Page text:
His nobles saw and groaned while the Chancas shouted with joy, for now Kari was defenceless and save for the death itself, this fight to the death was ended.

Kari folded his arms upon his breast and bent his head.

"It is the decree of my god," he said, "and I did ill to trust to the sword of a villain whom you slew. Strike, Conqueror, and make an end."

I rested myself upon Wave-Flame and answered:

"If I strike not, O Inca, will you take back your words and let peace reign between your people and the Chancas?"

"Nay," he answered. "What I have said, I have said. If yonder false woman is given up to suffer the fate of those who have betrayed the Sun, then there shall be peace between the peoples, but not otherwise, since while I live I will wage war upon her and you, and upon the Chancas who shelter both of you."

Now rage took hold of me, who remembered that while this woman-hater lived blood must flow in streams, but that if he died there would be peace and Quilla would be safe. So I lifted my sword a little, and as I did so Quilla rose from her stone and stumbled forward, crying:

"O Lord, shed not the Inca's holy blood for me. Let me be given up! Let me be given up!"

Then some spirit entered into me and I spoke, saying:

"Lady, half of your prayer I grant and half I deny. I will not shed the Inca's blood; as soon would I shed yours. Nor will I suffer you to be given up who have done no wrong, since it was I who took you away by force, as Urco would have done. Kari, hearken to me. Not once only when we were in danger together in past days have you said to me that we must put our faith in the gods we worship, and thus we did. Now again I hearken to that counsel of yours and put my faith in the God I worship. You threaten to gather all the strength of your mighty empire, and because of what I hold to be your superstitions, to destroy the Chanca people to the last babe and to level their city to the last stone. I do not believe that the God I worship will suffer this to come about, though how he will stay your vengeance I do not know. Kari, great Inca of Tavantinsuyu, Lord of all this strange new world, I, the White Wanderer-from-the-Sea, give you your life and save you as once before I saved you in a far land, and with your life I give you my blessing in all matters but this one alone. Kari, my brother, look your last on me and go in peace."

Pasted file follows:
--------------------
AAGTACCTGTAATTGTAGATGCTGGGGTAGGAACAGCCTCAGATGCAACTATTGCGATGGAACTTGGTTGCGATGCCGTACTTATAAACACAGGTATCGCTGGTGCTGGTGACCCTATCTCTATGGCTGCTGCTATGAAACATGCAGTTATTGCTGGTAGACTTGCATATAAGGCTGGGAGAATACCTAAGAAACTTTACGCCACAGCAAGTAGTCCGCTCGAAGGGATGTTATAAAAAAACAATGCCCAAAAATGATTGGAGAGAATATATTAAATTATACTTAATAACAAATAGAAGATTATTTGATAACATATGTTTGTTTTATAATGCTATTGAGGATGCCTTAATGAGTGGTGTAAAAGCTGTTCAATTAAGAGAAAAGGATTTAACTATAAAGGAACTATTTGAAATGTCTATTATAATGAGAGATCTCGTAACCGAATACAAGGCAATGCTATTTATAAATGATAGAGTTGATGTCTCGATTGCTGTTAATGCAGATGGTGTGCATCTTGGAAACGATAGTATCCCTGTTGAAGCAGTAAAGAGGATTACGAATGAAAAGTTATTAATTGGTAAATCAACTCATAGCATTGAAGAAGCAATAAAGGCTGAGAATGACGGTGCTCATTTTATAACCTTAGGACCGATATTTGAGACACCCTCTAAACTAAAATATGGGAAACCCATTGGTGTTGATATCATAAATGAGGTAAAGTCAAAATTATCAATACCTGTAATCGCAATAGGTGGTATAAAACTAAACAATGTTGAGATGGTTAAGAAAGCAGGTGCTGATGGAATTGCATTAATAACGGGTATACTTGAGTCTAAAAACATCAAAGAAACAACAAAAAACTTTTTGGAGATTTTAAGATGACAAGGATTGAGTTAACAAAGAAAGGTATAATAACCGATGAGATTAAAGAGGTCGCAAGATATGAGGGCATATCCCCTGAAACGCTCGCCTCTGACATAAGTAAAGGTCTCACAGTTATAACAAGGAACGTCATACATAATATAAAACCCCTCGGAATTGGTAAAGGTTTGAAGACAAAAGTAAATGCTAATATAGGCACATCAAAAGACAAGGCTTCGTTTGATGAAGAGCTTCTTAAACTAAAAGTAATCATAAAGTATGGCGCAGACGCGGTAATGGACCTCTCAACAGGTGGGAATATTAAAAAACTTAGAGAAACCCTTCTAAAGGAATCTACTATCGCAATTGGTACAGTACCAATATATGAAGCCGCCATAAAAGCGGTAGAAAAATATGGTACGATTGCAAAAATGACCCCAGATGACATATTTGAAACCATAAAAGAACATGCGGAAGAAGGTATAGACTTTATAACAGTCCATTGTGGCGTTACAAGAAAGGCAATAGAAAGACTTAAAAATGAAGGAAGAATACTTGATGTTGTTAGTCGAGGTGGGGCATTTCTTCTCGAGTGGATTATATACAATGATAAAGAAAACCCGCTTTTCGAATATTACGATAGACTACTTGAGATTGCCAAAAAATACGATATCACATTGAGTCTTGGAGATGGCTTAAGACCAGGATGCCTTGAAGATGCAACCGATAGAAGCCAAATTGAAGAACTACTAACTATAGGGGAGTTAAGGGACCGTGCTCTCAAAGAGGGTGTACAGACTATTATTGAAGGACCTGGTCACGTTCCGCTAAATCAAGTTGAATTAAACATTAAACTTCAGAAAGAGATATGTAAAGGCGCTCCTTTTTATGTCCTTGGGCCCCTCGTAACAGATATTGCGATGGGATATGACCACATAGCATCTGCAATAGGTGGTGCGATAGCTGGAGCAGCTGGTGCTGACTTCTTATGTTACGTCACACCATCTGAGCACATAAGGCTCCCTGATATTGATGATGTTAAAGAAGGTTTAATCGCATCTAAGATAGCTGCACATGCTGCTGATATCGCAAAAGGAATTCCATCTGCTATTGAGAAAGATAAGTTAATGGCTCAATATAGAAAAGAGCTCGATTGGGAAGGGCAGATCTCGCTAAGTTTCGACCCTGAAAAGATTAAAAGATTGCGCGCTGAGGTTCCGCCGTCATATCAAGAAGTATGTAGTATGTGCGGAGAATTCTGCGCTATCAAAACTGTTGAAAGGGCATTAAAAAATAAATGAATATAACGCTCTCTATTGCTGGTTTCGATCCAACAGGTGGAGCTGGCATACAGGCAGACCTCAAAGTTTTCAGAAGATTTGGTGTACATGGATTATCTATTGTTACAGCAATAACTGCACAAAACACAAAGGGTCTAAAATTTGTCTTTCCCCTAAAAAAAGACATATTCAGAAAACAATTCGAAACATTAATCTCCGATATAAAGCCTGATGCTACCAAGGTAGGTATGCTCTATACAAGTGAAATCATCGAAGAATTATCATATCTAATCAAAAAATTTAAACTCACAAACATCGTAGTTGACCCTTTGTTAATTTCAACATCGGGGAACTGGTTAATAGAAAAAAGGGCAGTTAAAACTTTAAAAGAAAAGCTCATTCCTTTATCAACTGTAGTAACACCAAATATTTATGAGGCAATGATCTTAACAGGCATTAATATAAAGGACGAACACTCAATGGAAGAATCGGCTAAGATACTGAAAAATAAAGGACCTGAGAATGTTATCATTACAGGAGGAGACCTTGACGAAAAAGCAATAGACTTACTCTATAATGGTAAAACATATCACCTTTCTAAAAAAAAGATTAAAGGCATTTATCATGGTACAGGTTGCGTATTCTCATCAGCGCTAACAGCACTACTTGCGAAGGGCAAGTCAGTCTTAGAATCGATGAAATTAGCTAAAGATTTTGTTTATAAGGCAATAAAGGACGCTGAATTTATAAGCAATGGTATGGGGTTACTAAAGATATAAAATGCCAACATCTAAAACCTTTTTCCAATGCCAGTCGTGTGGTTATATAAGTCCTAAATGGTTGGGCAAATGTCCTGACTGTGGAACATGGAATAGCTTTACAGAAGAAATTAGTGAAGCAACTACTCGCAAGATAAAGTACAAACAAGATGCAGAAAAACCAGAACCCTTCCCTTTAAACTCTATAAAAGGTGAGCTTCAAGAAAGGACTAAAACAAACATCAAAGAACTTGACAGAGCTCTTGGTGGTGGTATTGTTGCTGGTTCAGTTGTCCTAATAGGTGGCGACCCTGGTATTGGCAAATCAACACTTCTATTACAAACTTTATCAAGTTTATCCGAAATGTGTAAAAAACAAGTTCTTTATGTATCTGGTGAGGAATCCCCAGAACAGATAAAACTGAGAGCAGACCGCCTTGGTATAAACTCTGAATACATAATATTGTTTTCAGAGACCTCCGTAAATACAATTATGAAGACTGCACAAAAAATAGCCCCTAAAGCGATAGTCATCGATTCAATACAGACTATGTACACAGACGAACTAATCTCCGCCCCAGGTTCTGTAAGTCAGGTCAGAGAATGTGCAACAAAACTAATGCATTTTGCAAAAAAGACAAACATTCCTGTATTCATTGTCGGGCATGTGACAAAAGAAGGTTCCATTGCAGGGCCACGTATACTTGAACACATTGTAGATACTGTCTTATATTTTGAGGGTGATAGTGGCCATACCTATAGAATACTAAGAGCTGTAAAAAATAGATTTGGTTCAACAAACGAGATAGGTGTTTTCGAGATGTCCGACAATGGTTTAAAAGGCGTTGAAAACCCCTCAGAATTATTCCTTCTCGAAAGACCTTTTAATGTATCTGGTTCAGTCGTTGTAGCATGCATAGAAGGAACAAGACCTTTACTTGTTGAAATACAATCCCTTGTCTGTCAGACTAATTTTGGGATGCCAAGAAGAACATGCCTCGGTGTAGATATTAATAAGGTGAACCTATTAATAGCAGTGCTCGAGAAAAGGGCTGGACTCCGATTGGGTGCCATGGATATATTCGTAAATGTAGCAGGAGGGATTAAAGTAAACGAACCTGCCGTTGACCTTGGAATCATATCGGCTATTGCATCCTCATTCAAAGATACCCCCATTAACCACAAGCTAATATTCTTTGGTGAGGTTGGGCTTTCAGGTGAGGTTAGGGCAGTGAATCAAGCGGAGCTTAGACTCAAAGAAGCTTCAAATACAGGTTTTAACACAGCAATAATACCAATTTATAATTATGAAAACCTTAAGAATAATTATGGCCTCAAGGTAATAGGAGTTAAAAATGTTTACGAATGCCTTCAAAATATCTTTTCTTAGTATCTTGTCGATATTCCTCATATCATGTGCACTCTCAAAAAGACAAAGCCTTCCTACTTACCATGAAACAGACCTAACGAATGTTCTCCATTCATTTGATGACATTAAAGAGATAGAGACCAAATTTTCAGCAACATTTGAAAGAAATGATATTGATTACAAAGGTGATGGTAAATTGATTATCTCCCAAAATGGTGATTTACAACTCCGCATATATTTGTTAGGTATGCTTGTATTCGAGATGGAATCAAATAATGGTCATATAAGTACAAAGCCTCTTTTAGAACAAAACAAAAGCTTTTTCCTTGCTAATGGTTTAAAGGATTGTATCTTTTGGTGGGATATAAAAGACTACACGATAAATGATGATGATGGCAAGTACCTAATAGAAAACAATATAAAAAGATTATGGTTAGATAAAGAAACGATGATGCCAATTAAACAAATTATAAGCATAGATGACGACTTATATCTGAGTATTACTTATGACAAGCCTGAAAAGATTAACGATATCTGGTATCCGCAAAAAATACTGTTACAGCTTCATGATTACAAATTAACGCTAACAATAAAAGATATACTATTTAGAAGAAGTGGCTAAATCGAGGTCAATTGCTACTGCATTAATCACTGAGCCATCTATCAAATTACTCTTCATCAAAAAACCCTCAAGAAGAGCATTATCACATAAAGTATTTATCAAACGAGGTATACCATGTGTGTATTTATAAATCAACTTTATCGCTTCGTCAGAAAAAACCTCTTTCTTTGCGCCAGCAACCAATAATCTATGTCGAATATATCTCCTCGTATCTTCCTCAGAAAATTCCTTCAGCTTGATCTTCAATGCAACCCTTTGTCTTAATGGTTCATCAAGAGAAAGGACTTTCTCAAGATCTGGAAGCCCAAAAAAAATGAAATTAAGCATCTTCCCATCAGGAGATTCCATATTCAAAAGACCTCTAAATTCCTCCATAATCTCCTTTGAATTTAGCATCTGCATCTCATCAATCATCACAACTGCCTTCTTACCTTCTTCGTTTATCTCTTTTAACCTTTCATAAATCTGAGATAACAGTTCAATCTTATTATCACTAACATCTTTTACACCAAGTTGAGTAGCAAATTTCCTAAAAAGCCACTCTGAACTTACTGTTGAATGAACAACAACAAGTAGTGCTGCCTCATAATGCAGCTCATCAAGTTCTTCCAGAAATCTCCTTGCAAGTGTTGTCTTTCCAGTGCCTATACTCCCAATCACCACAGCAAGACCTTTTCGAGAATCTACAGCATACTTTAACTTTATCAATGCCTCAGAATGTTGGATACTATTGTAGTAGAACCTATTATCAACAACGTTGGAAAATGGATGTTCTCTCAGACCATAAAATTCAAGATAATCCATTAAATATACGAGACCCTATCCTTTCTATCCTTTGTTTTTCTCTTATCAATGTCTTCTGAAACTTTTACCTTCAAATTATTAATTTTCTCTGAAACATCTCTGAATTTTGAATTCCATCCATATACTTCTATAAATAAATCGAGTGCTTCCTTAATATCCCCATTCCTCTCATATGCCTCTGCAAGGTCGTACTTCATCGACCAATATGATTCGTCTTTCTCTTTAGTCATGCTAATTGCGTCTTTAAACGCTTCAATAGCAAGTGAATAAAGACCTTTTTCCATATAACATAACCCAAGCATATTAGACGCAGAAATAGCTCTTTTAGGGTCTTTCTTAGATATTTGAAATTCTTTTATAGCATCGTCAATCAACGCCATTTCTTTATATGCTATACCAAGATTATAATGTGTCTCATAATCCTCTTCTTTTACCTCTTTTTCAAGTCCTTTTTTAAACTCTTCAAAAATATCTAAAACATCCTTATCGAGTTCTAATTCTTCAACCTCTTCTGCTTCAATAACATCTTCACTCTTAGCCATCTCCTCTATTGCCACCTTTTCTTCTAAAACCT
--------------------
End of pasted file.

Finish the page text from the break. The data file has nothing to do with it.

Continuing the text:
The Inca heard, and raising his head, stared at me with his fine, melancholy eyes. Then suddenly from those eyes there came a gush of tears. More, he knelt before me and kissed the ground, as the humblest of his slaves might do before his own majesty.

"Most noble of men," he said, lifting himself up again, "I worship you. Yes, I, the Inca, worship you. Would that I might take back my oath, but this I cannot do because my god hardens my heart and then would decree destruction on my people. Mayhap he whom you serve will bring things to pass as you foretell, as it would seem he has brought it to pass that I should eat the dust before you. I hope that it may be so who love not the sight of blood, but who like the shot arrow must yet follow my course, driven by the strength that loosed me. Brother, honoured and beloved, fare you well! May happiness be yours in life and death, and there in death may we meet again and once more be brothers where no women come to part us."



Then Kari turned and went with bowed head, together with his nobles, who followed him as sadly as those who surround a corpse, but not until they had given to me that royal salute which is only rendered to the Inca in his glory.



CHAPTER XIII

THE KISS OF QUILLA

Her women bore Quilla swooning from that ill-fated field, and sick and sad she remained until once more we saw the City of the Chancas. Yet all this while strength and sight were returning to her eyes, so that in the end she could see as well as ever she had done, for which I thanked Heaven.